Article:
When you have been following a band for thirty years (my first exposure to The Church was in 1985, after reading a review that complained about a “wall of guitars”), either you have very high expectations – they have metaphorically been with you for the 85% of your life – or you worry about their current form. The older you grow the less energy you tend to have, and most musicians opt for a calmer and more relaxed approach to things.
And it’s great when all these preconceptions are shattered. The Church have recorded 15 works, they have gone through thick and very thin, and if you have to trust what you read, they have had terrible crisis, but they are still alive and kicking. Very much so.
Promoting their excellent upbeat new record, Further/Deeper, the Aussies came to Europe for the first time in many years. After crushing everybody else at the Primavera Sound (including Patti Smith) on the Friday line-up (QRO photos), Steve Kilbey (QRO interview), Peter Koppes, Tim Powles, new recruit Ian Haug and multitasking wonder Craig Wilson occupied… the small room’s stage of Amsterdam’s Paradiso (how such a band can only play in such a small place?) on Tuesday, June 2nd.
In front of an audience that packed that venue, the band amazingly started with 1981 classic “Is This Where You Live?” Vindicating they come from a faraway place, that they are not wasted and a cliché, the calm pace of this old tune which later becomes faster and brighter was a warning of what we could find: the fluctuating and flickering energy of a trip to different eras of their catalogue.
The Church have been classified as psychedelic or neo-psychedelic in its time, but they go way beyond that. Rejecting the basic scheme ‘fast song/slow song’, theirs is a set that has plenty of crescendos, noise, optimism, riffs many other bands would kill for (like the one Haug plays in “Laurel Canyon”), drama, tension, and many other things.
The band is exceedingly good at tension and drama, here provided by “Block” and the 1992 melody “The Dissilussionist”, where frontman Kilbey just adopts a different persona – maybe recalling his recent incursions in cinema, theatre and short films – to show us this character, a sort of Attila of the arts, bringing grey clouds wherever he goes, a tyrant with those around him, a man who just selfishly feeds on the energy of those who adore him…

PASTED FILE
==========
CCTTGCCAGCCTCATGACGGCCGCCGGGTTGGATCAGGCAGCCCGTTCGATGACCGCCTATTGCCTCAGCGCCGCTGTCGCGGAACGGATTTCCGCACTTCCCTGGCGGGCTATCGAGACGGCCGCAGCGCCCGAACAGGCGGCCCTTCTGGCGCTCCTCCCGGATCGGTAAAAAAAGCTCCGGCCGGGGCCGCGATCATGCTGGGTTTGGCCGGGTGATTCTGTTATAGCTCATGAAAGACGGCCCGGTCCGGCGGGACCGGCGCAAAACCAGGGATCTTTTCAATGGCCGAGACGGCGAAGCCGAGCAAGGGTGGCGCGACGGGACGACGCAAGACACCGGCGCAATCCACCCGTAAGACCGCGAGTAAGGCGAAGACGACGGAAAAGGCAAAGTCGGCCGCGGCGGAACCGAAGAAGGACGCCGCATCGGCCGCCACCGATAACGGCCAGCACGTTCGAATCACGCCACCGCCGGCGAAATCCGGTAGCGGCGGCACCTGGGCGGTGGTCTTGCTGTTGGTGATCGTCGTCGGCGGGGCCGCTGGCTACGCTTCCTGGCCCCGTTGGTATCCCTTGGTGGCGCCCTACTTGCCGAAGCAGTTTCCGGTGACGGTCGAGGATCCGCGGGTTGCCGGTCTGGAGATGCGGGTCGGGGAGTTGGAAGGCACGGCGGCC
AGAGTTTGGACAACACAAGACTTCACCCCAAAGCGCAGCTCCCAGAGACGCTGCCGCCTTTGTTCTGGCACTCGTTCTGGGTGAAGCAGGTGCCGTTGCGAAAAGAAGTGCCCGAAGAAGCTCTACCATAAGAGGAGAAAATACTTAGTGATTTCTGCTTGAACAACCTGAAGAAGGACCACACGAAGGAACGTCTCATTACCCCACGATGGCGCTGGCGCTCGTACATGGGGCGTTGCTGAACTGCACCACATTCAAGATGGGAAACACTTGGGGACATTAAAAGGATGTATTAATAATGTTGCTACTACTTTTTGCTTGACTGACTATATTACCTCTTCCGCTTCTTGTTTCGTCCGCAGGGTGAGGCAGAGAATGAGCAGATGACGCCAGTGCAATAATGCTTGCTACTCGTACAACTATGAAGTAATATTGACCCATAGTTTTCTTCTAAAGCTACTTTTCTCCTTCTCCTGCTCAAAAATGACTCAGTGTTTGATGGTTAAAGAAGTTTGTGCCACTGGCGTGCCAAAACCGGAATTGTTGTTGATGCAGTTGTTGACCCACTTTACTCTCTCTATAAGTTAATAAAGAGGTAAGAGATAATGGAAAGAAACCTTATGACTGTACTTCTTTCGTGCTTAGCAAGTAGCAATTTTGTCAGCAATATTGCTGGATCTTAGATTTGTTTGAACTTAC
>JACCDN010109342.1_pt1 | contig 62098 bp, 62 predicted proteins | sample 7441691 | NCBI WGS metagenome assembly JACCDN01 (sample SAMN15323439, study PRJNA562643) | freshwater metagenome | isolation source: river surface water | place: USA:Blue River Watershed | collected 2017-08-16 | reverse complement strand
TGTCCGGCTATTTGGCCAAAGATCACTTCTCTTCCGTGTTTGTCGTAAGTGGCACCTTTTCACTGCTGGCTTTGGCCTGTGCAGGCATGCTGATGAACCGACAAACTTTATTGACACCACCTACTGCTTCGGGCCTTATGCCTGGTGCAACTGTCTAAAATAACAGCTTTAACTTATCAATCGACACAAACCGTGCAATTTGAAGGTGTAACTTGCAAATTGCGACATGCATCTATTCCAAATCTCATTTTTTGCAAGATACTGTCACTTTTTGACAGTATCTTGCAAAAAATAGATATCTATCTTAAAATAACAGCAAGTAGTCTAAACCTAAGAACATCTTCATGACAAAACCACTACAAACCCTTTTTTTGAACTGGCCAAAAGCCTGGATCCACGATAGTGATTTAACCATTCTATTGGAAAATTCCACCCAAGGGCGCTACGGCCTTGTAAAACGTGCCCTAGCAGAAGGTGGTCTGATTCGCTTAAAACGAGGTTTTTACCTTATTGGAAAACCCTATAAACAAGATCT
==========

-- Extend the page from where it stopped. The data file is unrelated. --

Anyway, the Church are also well known by crystalline rushes of pure light and warmth, like the aforementioned “Laurel Canyon” or their last ever hit, “Metropolis”. Between those extremes, we can find tones of details, hints and shades of the melancholic, the immense, the dangerous and the oneiric (I’m sure Kilbey’s preference for painters like Odilon Redon or Marc Chagall has something to do with that).
The list can be endless. One can cite songs like new gems “Delirious” or “Vanishing Man”, oldies such as “Under The Milky Way” or “Reptile”, nocturne and sandy pieces like “Old Flame” or “Sealine” or sparks of brilliance that simply state that The Church still have a long way ahead, such as “Miami”, and it just will be mere titles for you. But The Church are one of those few bands that you don’t have to listen to, but you have to let their music go with you, accompany you on a road trip, on a summer or a winter, on an experience of whatever sort.
In a way, it’s good they haven’t become huge rock stars as they all have focused on the quality of the material they make. It shows from start to finish when you see them live. There’s not a crack, not a hint of exhaustion, of recurring over and over again to the same idea.
A The Church gig is a very safe bet. If you like them, you’ll be happier. If you’re a casual listener, you’ll be converted. Just watch them live, and you’ll just agree. Guitarist Ian Haug told yours truly they wanted to come back to tour Europe later this year or in early 2016. Maybe the chaps at this festival, Le Guess Who? In Utrecht, could count on them…